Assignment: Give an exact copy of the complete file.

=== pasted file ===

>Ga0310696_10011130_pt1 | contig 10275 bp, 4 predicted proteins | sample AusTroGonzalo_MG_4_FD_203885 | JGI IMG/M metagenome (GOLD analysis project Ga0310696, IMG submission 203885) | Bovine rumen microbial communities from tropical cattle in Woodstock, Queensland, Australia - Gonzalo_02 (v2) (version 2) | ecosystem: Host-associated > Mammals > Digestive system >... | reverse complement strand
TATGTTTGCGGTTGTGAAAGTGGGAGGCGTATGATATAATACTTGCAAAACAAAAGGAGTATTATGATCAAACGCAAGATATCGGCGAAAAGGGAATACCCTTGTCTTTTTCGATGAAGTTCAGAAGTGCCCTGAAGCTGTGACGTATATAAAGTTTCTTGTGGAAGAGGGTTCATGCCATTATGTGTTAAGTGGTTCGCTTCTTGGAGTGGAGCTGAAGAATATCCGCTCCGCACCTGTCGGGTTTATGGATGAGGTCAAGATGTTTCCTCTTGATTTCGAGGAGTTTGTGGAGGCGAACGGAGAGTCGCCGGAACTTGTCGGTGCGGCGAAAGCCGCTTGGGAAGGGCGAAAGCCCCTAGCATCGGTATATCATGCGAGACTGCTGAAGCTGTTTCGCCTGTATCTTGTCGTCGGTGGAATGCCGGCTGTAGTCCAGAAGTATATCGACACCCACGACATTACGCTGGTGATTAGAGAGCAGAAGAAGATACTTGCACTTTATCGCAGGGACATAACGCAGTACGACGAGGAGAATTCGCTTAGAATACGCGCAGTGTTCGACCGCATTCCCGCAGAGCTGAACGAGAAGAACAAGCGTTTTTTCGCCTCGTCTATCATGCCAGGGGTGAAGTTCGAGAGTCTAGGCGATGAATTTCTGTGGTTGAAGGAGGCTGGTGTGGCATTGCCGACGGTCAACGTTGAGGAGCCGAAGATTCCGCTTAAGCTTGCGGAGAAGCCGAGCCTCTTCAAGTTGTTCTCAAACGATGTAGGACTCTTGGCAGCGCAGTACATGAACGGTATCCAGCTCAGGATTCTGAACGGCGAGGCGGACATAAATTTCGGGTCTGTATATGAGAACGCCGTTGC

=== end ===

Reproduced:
>Ga0310696_10011130_pt1 | contig 10275 bp, 4 predicted proteins | sample AusTroGonzalo_MG_4_FD_203885 | JGI IMG/M metagenome (GOLD analysis project Ga0310696, IMG submission 203885) | Bovine rumen microbial communities from tropical cattle in Woodstock, Queensland, Australia - Gonzalo_02 (v2) (version 2) | ecosystem: Host-associated > Mammals > Digestive system >... | reverse complement strand
TATGTTTGCGGTTGTGAAAGTGGGAGGCGTATGATATAATACTTGCAAAACAAAAGGAGTATTATGATCAAACGCAAGATATCGGCGAAAAGGGAATACCCTTGTCTTTTTCGATGAAGTTCAGAAGTGCCCTGAAGCTGTGACGTATATAAAGTTTCTTGTGGAAGAGGGTTCATGCCATTATGTGTTAAGTGGTTCGCTTCTTGGAGTGGAGCTGAAGAATATCCGCTCCGCACCTGTCGGGTTTATGGATGAGGTCAAGATGTTTCCTCTTGATTTCGAGGAGTTTGTGGAGGCGAACGGAGAGTCGCCGGAACTTGTCGGTGCGGCGAAAGCCGCTTGGGAAGGGCGAAAGCCCCTAGCATCGGTATATCATGCGAGACTGCTGAAGCTGTTTCGCCTGTATCTTGTCGTCGGTGGAATGCCGGCTGTAGTCCAGAAGTATATCGACACCCACGACATTACGCTGGTGATTAGAGAGCAGAAGAAGATACTTGCACTTTATCGCAGGGACATAACGCAGTACGACGAGGAGAATTCGCTTAGAATACGCGCAGTGTTCGACCGCATTCCCGCAGAGCTGAACGAGAAGAACAAGCGTTTTTTCGCCTCGTCTATCATGCCAGGGGTGAAGTTCGAGAGTCTAGGCGATGAATTTCTGTGGTTGAAGGAGGCTGGTGTGGCATTGCCGACGGTCAACGTTGAGGAGCCGAAGATTCCGCTTAAGCTTGCGGAGAAGCCGAGCCTCTTCAAGTTGTTCTCAAACGATGTAGGACTCTTGGCAGCGCAGTACATGAACGGTATCCAGCTCAGGATTCTGAACGGCGAGGCGGACATAAATTTCGGGTCTGTATATGAGAACGCCGTTGC